You also may have noticed in this list that some of the characters look almost exactly the same as each other. For example, ผ and ฝ are nearly identical other than an extended line. This means that, especially when written by hand, it can be difficult to tell which it should be. The same can happen with different fonts. Ultimately, you will need to train yourself and learn each of these to the best of your ability.
While we say that there are 28 vowels, it is better categorized as a combination of long and short vowel sounds. There are actually 32 in total but 4 are no longer in everyday use.
Once again, there is no real transliteration system in place, meaning that different books and websites may write out a Thai word using the Latin alphabet using different characters.
As we talked about previously, Thai words are written in a unique way. The vowels don’t necessarily follow the consonant to its right, and instead can be placed above, below, to the left, and to the right of it. They can also be in a combination of these placements. It may therefore help to learn the consonants first so that you can recognize these characters, then you can identify the vowels. The consonants act as a base for these vowels, after all.
Finally, the word for the vowel in Thai is ‘sara’ (สระ). When writing out the vowels, it is typical to write this before each individual vowel. For example, ‘sara a’ (สระอะ) is written, which would be the same as writing ‘vowel a’ in English.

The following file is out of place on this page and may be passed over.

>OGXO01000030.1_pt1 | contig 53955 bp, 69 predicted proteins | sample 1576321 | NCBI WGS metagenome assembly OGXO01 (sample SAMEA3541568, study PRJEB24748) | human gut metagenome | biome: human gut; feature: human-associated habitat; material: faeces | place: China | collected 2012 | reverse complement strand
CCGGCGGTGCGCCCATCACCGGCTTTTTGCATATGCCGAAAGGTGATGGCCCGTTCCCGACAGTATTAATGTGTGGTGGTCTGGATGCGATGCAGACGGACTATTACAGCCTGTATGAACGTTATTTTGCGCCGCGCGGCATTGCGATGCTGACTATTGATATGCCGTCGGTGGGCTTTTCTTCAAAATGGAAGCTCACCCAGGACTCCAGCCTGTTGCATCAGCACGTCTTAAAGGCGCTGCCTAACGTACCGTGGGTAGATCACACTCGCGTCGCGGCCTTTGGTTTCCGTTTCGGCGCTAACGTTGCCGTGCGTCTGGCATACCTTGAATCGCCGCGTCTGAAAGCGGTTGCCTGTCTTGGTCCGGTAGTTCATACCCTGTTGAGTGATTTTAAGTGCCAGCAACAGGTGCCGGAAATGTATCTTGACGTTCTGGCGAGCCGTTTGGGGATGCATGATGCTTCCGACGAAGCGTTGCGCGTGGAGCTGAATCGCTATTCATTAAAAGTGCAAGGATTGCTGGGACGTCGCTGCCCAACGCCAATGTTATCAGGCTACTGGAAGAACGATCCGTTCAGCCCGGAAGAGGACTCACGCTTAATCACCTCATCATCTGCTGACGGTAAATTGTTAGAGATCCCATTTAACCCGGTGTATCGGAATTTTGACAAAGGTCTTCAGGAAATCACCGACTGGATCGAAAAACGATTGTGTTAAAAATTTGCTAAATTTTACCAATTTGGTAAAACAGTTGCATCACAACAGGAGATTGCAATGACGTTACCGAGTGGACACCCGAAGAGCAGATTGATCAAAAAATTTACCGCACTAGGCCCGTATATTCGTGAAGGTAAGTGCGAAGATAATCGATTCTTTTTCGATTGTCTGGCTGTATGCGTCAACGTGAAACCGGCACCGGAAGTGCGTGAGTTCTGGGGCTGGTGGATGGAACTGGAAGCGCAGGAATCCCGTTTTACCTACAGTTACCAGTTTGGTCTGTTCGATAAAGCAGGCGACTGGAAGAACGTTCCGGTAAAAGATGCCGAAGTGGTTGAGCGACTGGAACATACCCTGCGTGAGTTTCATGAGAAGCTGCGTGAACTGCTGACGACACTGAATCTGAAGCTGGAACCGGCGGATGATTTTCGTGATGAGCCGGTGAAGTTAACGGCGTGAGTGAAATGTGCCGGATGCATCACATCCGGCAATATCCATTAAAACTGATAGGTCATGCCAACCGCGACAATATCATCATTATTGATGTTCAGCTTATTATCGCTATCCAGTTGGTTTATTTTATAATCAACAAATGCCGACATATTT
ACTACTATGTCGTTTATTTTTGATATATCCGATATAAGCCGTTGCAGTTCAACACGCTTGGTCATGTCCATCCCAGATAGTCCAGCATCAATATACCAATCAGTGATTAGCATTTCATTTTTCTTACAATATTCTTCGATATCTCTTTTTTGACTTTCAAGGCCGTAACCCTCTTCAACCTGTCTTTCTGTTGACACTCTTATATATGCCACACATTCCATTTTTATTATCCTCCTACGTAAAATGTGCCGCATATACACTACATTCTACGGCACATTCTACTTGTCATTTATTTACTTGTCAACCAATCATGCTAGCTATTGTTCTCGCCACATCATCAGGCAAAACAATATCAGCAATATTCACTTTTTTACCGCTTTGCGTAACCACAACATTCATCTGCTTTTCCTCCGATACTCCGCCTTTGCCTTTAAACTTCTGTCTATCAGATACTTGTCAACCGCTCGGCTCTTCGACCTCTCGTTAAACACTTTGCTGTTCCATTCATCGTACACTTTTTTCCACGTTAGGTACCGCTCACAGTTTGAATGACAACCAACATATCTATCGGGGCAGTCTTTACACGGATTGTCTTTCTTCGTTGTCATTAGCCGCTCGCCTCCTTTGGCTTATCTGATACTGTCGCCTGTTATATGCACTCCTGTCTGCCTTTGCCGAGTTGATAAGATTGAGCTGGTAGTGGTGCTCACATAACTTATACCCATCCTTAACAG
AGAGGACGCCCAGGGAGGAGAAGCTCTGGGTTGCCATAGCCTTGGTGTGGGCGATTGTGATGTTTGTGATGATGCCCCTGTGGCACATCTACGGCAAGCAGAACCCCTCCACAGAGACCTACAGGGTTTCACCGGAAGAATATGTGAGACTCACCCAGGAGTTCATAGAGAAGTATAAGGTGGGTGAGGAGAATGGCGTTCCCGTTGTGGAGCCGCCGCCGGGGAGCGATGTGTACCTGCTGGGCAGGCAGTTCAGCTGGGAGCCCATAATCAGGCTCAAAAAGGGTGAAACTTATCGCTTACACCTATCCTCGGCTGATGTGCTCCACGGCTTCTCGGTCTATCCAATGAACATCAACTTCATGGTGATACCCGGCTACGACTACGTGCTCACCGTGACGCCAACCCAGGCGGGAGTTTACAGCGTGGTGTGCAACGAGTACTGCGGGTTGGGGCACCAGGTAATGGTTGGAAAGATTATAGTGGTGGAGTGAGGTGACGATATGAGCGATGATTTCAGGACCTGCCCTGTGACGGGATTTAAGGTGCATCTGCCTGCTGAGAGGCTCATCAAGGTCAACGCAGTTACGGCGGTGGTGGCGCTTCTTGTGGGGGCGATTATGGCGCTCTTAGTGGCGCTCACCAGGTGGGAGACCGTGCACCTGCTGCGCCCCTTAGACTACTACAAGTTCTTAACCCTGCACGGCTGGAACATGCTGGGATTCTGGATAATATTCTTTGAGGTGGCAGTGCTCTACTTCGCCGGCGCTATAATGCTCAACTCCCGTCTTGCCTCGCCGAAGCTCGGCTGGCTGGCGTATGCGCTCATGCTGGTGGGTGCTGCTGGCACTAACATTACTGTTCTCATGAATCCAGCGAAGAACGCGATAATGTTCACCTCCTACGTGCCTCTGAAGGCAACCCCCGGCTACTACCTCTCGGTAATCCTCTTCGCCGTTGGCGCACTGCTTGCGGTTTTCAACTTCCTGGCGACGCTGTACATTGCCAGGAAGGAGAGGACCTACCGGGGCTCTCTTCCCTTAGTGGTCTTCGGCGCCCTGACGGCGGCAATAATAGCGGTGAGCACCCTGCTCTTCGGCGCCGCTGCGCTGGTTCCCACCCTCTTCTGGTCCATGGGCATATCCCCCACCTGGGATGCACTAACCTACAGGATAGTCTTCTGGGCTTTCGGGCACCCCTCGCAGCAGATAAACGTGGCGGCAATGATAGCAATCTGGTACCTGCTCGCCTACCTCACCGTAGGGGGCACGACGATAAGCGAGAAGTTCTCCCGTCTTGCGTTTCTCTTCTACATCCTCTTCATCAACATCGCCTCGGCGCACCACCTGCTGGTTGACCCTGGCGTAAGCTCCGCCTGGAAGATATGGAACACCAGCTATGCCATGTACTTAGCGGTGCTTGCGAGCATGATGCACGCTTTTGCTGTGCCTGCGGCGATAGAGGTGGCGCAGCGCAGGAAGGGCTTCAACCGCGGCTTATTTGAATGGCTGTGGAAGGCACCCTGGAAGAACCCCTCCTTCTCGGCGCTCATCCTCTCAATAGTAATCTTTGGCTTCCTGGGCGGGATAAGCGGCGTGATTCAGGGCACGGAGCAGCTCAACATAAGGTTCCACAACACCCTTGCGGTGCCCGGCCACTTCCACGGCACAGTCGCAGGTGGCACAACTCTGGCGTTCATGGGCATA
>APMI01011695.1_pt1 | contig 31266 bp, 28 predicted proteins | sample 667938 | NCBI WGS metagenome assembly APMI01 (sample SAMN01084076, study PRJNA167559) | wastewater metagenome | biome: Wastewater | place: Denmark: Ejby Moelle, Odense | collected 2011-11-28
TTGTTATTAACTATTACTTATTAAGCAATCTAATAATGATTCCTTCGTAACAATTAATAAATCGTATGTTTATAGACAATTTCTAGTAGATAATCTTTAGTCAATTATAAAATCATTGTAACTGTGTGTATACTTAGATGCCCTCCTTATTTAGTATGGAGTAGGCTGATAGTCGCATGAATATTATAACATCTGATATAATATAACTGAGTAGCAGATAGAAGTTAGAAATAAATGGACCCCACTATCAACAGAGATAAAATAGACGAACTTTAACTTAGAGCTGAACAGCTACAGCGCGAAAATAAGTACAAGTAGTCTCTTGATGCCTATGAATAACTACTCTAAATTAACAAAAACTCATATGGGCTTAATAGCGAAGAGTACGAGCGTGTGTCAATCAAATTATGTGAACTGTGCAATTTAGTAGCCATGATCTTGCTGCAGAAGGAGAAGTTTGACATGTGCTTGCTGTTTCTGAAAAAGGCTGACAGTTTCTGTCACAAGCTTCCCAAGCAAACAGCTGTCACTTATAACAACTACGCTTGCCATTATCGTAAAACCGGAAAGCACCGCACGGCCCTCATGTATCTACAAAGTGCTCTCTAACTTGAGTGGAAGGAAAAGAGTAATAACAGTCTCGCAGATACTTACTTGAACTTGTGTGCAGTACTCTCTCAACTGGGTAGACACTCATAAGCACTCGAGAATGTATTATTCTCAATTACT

There are 7 vowels that can change their form. This happens when they are followed by a consonant, and is done to help prevent confusion that can happen with certain combinations while making things clearer and faster overall. Note that these only change the way they are written, and do not impact the pronunciation or tone. We can look at these another time.
Otherwise, as you can tell by the two tables, the Thai language distinguishes between the length of vowels. That means that the vowel length can change the meaning of a word. You will have to learn to be strict about the length you pronounce as you learn or you might be misunderstood.
The Thai language does not use punctuation like in English, but not to the same extent. While full stops/periods can be used to signify the end of a sentence, blank spaces are used more often. Commas can also appear with the same function as in English. There are brackets and quotation marks too.
One form of punctuation unique to Thai is the ‘kho mut’ ๛ (โคมูตร). This symbol is used to signify the end of a story or document. There are also some other special Thai characters you should know when learning how to write and read the Thai language.
As mentioned, reading and writing, two skills that require an understanding of the Thai Alphabet, make up a significant part of language learning. While speaking ability alone can get you far, there will be some occasions where reading and writing will also prove useful.
Another thing to point out is that learning the Thai Alphabet can also help you with your speaking. Let’s not forget that a lot more opportunities to learn will open up. You can start reading documents, books, and other materials that you couldn’t read before. This will greatly increase the speed at which you can learn and improve your skills. Your vocabulary will increase significantly and you will gain further insight into the culture of Thailand.